Determination of Elemental Impurities in Antibiotics according to USP 232 and 233 by HR ICP-OES

Determination of Elemental Impurities in Antibiotics according to USP 232 and 233 by HR ICP-OES


  • Post By : Kumar Jeetendra
  • Source: Analytic Jena
  • Date: 08 May, 2019

As of January 2018, pharmaceutical products must comply with specified limits for the allowed exposure to certain trace elemental impurities. The maximum permitted exposure limits and the analytical methods in order to quantify the listed trace elemental impurities are described in the United States Pharmacopeia (USP) chapters Elemental Impurities – Limits[1] and Elemental Impurities - Procedures[2] and are aligned with the International Conference on Harmonization (ICH) Q3D Step 4 guidelines[3].

The described regulations define the list of analytes and the maximum permitted exposure limits taking into account the route of drug administration. The use of closed vessel sample digestion and modern instrumental techniques is also introduced to ensure the accurate recovery and determination of individual target element concentrations. The quantification of trace elemental impurities by ICP instrumentation is becoming a routine task for manufacturers and suppliers of pharmaceuticals. Challenges within this field of application comprise a large variety of sample types with different analyte combinations and target limits. This, in turn, requires ICP instrumentation that can handle a large variety of sample types with varying matrix loading and solvent types (e.g., aqueous or solvent-based) and allows the measurement of a wide concentration range. In this regard, the plasma system needs to be able to handle any sample type without compromising plasma stability and robustness.

The accurate and reliable quantification of trace elementalimpurities also requires a high sensitivity of the system as well as the ability to resolve spectral interferences that are common in ICP-OES. The here described method analyzes cadmium, lead, arsenic, mercury, cobalt, vanadium and nickel in an antibiotic product. The developed method is validated according to the requirements of USP, quantitative procedures [2]. Here, the exceptionally high spectral resolution and sensitivity of the PlasmaQuant PQ 9000 Elite by Analytik Jena allows for an interference-free analysis of trace elements in varying matrices and elemental constellations. Furthermore, the high plasma robustness of the device‘s High-Frequency Generator and the sample introduction system with its centerpiece, the V-Shuttle torch, guarantee a highly accurate and precise analysis of pharmaceutical products. USP Chapter describes two analytical procedures, including sample preparation procedures, instrumental methods, and validation studies and requirements for measuring elemental impurities.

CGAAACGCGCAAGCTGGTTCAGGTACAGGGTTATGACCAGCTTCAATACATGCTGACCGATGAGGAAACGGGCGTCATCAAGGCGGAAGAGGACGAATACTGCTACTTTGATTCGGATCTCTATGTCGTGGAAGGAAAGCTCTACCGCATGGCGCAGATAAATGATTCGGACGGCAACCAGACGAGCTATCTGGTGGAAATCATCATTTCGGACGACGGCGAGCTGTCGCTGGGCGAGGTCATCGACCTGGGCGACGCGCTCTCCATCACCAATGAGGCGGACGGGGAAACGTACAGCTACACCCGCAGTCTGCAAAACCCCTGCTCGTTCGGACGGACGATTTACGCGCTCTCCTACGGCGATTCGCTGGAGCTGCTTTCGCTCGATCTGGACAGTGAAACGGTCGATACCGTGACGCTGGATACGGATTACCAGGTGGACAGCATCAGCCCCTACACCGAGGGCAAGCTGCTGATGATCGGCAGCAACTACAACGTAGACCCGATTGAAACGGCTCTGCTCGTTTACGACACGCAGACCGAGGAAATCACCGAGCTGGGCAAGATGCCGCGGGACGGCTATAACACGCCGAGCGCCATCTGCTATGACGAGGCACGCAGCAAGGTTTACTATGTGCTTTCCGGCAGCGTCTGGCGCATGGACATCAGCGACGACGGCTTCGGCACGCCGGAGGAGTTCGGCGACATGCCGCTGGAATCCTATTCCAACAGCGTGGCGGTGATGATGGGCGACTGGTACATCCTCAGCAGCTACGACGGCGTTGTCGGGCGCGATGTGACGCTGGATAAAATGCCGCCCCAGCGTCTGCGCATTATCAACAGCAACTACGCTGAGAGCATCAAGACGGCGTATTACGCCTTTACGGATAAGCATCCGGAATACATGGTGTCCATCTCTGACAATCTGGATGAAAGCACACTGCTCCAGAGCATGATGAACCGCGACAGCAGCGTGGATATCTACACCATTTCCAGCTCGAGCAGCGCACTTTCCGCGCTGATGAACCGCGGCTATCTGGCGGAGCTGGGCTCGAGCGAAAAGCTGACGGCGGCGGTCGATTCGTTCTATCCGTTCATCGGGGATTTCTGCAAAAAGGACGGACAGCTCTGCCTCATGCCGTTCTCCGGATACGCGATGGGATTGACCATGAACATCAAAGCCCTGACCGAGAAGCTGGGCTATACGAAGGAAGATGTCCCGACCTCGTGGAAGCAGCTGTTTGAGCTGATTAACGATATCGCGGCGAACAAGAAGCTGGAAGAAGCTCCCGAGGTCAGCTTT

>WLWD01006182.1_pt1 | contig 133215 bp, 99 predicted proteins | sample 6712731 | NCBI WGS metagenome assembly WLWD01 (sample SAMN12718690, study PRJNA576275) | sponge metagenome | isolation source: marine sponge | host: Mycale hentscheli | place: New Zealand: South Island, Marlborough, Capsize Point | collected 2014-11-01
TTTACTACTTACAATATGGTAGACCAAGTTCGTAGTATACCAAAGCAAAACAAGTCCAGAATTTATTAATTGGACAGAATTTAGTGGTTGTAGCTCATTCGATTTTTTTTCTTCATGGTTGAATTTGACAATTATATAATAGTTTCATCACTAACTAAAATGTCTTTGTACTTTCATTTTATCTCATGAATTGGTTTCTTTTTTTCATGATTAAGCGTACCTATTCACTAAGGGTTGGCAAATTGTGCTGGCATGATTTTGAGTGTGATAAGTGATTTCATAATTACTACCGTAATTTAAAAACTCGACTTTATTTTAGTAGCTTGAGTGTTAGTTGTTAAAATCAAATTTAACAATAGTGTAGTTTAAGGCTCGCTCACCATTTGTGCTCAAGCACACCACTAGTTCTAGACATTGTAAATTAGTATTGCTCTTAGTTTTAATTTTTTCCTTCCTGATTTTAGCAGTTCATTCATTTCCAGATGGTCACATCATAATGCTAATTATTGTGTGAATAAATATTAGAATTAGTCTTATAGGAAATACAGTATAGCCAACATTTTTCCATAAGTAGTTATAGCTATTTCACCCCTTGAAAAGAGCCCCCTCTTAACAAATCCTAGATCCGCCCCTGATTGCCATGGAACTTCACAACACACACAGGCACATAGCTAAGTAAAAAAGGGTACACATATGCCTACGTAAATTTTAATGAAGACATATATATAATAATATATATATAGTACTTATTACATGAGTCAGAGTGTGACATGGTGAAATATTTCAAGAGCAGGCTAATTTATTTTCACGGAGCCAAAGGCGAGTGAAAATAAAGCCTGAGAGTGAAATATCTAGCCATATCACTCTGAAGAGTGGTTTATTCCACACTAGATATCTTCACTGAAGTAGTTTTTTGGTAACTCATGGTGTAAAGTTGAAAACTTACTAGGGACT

The two compendial procedures are the inductively coupled plasma-based spectrochemical techniques, ICP-OES and ICP-MS. USP chapter defines that all elements of Classes 1 and 2A must be analyzed in oral pharmaceuticals, such as antibiotics (Table 1). Elements of Classes 2B and 3 are only to be analyzed if they are intentionally added to the manufacturing process or to the raw materials.

Analytik Jena’s ICP-OES: PlasmaQuant PQ 9000 presents a simple and effective method for routine preparation and analysis of orally administered antibiotics by ICP-OES in combination with closed vessel microwave digestion. The methodology comprises a microwave digestion to mineralize the pharmaceutical product and a subsequent analysis of all Class 1 and Class 2A target elements by the PlasmaQuant PQ 9000 Elite, a high-resolution ICP-OES. With its High-Frequency Generator and its V-Shuttle torch, the PlasmaQuant PQ 9000 Elite is able to reliably run samples with high matrix content, such as 20 g/L of antibiotics as described in the here presented methodology. The high matrix tolerance allows for lower dilution factors, which benefits the achievable method limits of quantification significantly. Together with the high sensitivity of the system, LOQs in the sub-ppmw range are possible. At the same time, spectral interferences are resolved easily by the high-resolution optical system (2 pm @ 200 nm) ensuring high accuracy of the obtained results as well as high confidence in the developed methodology. Read More here:

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